ARMS, a fighting game for the Nintendo Switch, insists on commitment. Each of its colorful pugilists possesses two elastic arms designed to punch, slash, or blast across an entire arena. Think the spring-loaded boxing gloves from Looney Tunes, deployed on a stretchy coil like a telephone. (The other kind of telephone. The one people used before everyone carried supercomputers everywhere.) Each arm is vulnerable while uncoiling, and you can’t make another attack until it completes its arc and returns. Picture a slapstick, slow-mo boxing match, each flailing blow landed by a boomerang.
That imprecision makes for a uniquely considered take on the genre. You must plan your position, carefully time your strikes, and gently nudge your weapons in the right direction midflight. At their best, fights feel distinct and deliberate without ever sacrificing fluidity. It’s a matter of waiting, watching, and punishing mistakes. These dynamics lie at the core of every fighting game, but for anyone who lacks the skills for combo-heavy, highly technical fighters, ARMS offers an accessible alternative. When it comes arrives June 16, ARMS will be one of the only major titles released on the Nintendo Switch since its launch, and in many ways it lives up to the best ideas of the console. It’s easy to pick up and play—and just smart enough to hold attention for longer sessions, with a promise of hidden depths to explore.
ARMS subscribes to the same multiplayer game philosophy as Blizzard’s Overwatch: a vision of cooperative and competitive play that’s inclusive and friendly, a fireburst of soothing colors and diverse characters. The 10 playable characters feature only minute tactical distinctions, but significant aesthetic differences. Compelling visual design gives the cast brightness and pop. Twintelle fights with her coiled blonde hair instead of her arms. Ribbon Girl infuses her combat with a bubblegum pop persona. Helix is basically Gumby with large strands of DNA attached to his sides.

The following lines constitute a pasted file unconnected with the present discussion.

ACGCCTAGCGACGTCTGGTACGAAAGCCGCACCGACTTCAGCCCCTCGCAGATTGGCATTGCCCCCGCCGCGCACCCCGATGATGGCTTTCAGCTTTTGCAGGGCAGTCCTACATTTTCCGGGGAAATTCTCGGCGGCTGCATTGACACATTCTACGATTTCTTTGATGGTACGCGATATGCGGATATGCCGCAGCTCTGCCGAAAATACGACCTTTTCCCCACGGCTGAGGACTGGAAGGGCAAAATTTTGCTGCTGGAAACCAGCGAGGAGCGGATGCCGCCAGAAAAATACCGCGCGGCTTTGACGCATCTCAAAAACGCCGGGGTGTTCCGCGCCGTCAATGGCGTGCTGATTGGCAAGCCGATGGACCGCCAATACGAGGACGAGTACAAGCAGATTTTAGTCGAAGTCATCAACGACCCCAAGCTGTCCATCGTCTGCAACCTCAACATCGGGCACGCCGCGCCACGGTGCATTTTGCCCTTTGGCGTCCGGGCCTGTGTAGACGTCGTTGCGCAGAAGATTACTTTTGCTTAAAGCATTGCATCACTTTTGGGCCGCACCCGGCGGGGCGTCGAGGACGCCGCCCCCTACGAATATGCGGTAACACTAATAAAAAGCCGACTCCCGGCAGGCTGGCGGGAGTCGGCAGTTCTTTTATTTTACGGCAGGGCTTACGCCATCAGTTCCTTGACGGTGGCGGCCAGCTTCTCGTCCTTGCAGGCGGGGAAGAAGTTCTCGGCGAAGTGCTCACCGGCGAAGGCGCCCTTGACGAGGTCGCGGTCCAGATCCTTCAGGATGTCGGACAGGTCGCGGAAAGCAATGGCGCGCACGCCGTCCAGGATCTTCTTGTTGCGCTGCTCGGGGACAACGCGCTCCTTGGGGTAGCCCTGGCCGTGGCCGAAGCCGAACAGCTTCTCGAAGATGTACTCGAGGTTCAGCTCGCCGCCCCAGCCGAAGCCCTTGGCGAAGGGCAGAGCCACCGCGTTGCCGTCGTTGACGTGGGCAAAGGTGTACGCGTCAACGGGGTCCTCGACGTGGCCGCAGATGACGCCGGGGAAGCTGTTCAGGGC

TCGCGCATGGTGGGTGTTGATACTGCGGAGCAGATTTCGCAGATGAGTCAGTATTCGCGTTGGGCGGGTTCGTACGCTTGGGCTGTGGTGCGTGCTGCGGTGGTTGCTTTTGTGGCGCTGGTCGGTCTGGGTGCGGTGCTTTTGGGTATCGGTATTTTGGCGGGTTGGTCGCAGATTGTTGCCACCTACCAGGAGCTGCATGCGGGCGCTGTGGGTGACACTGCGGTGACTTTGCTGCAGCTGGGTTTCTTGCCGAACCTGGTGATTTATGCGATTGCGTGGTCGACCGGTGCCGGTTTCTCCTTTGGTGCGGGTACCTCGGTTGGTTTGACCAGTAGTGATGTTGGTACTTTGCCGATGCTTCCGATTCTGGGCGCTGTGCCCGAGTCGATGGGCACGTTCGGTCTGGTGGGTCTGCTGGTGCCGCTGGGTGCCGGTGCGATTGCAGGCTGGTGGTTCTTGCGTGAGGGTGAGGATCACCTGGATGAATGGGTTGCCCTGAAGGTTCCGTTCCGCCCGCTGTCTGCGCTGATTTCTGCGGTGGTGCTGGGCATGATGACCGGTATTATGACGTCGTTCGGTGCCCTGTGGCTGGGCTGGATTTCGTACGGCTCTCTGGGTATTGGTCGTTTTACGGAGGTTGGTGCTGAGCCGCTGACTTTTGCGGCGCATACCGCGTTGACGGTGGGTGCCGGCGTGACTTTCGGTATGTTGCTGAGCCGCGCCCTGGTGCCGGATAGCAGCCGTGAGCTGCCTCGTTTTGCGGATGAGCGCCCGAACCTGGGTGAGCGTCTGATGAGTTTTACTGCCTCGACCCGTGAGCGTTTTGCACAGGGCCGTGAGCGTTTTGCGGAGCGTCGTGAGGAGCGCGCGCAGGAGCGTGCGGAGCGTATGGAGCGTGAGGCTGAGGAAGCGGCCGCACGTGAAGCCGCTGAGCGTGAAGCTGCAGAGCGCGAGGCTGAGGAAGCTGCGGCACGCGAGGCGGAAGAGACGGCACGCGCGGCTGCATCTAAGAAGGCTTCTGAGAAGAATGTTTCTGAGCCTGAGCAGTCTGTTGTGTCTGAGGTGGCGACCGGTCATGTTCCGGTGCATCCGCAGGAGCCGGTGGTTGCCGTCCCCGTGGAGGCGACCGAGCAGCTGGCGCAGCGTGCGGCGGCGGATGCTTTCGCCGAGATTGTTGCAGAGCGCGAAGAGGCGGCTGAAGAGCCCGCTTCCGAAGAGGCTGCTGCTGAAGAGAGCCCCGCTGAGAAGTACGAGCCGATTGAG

That said, the game offers slim singleplayer offerings. The closest thing ARMS has to a story mode gets periodically interrupted by mini-games you won’t find nearly as fun as the fighting. This clearly is meant to be a party game, and could be a very good one. It offers several control options, including using the Switch’s JoyCons as motion controllers. (Punching through the air feels great, though the positioning is clumsier than using with standard buttons and joysticks.) You can even split the two JoyCons into two separate, though slightly uncomfortable, controllers for two people.
ARMS is a piece of software as flexible as the Switch itself, able to contort itself into whatever form required for the social situation at hand. But don’t forget that this is a fighting game in a crowded and competitive field. This is where it falters; Nintendo seems ignorant of what’s needed for longevity. Despite solid foundations, the game lacks the strategic depth needed to entice anything more than the most casual gameplay. The game doesn’t offer enough characters, enough diversity of play styles in the equippable arm attachments, or nearly enough thought about what might make ARMS engaging.
I don’t have many complaints about the content of ARMS. Mostly, I’m frustrated there’s not more of it. The game asks you to commit to your moves, to think and act carefully, and does so while sparkling with a light, bubbly energy. It’s precisely the kind of game you’d want Nintendo to release for the Switch, and it feels like the start of something special. It’s just not quite there yet.